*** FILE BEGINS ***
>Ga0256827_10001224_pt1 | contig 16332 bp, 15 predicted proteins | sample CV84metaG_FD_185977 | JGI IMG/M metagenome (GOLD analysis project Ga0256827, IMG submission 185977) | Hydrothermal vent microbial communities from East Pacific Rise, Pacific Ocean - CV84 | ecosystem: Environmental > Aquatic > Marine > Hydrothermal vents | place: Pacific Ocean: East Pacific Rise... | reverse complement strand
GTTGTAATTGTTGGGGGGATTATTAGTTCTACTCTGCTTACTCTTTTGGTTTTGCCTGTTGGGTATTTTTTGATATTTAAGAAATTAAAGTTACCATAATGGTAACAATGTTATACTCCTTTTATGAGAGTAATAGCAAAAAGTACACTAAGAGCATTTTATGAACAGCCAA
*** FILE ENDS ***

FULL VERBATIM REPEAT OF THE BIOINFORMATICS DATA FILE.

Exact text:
>Ga0256827_10001224_pt1 | contig 16332 bp, 15 predicted proteins | sample CV84metaG_FD_185977 | JGI IMG/M metagenome (GOLD analysis project Ga0256827, IMG submission 185977) | Hydrothermal vent microbial communities from East Pacific Rise, Pacific Ocean - CV84 | ecosystem: Environmental > Aquatic > Marine > Hydrothermal vents | place: Pacific Ocean: East Pacific Rise... | reverse complement strand
GTTGTAATTGTTGGGGGGATTATTAGTTCTACTCTGCTTACTCTTTTGGTTTTGCCTGTTGGGTATTTTTTGATATTTAAGAAATTAAAGTTACCATAATGGTAACAATGTTATACTCCTTTTATGAGAGTAATAGCAAAAAGTACACTAAGAGCATTTTATGAACAGCCAA